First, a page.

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Ghana fails to reach agreement with International Bondholders to restructure  $13 bln debt

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Ghana has failed to strike a deal with two groups of international bondholders to restructure $13 billion of debt, the government of the West African nation said on Monday, dealing a blow to its efforts to swiftly emerge from default and economic crisis.

Talks were derailed for now amid indications from the International Monetary Fund (IMF) that the agreement was not going to be in line with their debt sustainability parameters, which set out how much debt it thinks a country can afford, the government said in a statement.

A “regional” African bondholder group had also rejected part of the proposed rework, including a “PAR option” to retain the original value of the bonds with a longer maturity and lower coupon.

In December 2022, Ghana, the world’s second-biggest cocoa producer, defaulted on most of its external debt of $30 billion, after debt costs and inflation surged when it was locked out of international markets.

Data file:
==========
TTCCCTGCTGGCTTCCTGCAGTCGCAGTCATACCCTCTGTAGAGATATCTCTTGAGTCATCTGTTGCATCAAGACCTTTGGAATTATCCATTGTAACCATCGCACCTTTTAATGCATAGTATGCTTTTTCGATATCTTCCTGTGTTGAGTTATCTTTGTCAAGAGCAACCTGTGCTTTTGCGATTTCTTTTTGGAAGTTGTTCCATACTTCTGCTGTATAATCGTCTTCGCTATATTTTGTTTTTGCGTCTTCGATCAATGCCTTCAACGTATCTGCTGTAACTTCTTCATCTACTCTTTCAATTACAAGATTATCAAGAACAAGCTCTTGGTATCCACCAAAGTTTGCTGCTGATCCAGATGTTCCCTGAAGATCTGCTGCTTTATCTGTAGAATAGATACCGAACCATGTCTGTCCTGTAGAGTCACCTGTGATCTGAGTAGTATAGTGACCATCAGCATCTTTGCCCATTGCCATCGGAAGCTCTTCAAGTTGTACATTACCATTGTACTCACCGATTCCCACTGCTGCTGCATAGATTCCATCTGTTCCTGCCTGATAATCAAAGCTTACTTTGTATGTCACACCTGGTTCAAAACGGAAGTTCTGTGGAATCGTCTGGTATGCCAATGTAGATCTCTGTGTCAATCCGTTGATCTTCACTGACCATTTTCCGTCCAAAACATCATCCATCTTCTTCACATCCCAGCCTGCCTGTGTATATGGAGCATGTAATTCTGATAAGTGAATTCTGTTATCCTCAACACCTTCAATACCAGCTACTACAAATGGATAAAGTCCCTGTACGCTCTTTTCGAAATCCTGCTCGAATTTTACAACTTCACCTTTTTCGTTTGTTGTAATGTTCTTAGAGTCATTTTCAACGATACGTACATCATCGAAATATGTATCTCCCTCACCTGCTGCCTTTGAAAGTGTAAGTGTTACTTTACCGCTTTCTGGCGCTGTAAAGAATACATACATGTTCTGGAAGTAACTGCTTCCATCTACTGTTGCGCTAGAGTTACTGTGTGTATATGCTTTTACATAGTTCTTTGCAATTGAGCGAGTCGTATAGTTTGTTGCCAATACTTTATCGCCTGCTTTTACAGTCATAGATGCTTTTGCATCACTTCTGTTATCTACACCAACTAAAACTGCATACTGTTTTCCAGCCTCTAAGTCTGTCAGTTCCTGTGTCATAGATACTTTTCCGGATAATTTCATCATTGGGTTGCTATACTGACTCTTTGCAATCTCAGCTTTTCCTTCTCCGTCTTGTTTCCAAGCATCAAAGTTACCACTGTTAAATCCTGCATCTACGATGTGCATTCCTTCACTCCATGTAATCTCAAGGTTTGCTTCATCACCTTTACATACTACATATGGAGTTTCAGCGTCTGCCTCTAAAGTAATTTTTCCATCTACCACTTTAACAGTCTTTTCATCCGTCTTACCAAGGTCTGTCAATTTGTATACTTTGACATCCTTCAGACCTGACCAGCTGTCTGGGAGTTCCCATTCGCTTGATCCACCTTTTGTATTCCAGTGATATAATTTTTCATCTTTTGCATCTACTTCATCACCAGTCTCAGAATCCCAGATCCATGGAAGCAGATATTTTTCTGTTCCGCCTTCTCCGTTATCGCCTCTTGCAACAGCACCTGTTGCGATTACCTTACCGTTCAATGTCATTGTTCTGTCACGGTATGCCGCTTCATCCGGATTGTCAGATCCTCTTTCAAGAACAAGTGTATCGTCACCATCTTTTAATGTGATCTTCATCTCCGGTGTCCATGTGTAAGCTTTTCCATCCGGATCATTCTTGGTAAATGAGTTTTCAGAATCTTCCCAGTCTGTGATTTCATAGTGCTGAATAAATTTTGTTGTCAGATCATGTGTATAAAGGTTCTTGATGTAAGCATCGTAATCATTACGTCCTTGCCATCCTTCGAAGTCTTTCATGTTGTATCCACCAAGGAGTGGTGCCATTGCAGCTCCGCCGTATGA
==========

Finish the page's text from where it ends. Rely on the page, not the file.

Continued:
“The Government is actively working on solutions that it believes would be consistent with IMF program parameters under the set of policies currently being discussed, with the objective of reaching a mutual agreement acceptable to all parties,” Ghana’s government said in the regulatory statement.

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It said the talks held between March 16 and April 12 had been “constructive”.

There are two groups of holders of Ghana’s international bonds, one “international” group of western asset managers and hedge funds and the other including regional African banks.

Ghana is “confident… at some point” it will reach a deal with bondholders, Finance Minister Mohammed Amin Adam told a press conference on Saturday, without giving a timeline.

The IMF’s Ghana mission chief Stephane Roudet told the joint press briefing, held to coincide with the end of the IMF’s second review of its $3 billion loan programme with Ghana, that the fund needed to continue to see progress in talks with bondholders.

The proposed bondholder deal included a heavily discounted option of three bonds maturing between 2030 and 2038 with coupons of 5% until 2027 and 6.5% after. The “PAR option” would have matured in 2043, with a 1.5% coupon.

Bondholders who signed up to either proposal would have also received a separate bond representing accrued “Past Due Interest”.

Some bondholders had favoured the use of so-called state-contingent debt instruments, which could increase payouts if Ghana’s economy performs better on agreed metrics, as a way of bridging differences in their outlook on a country’s economic trajectory.

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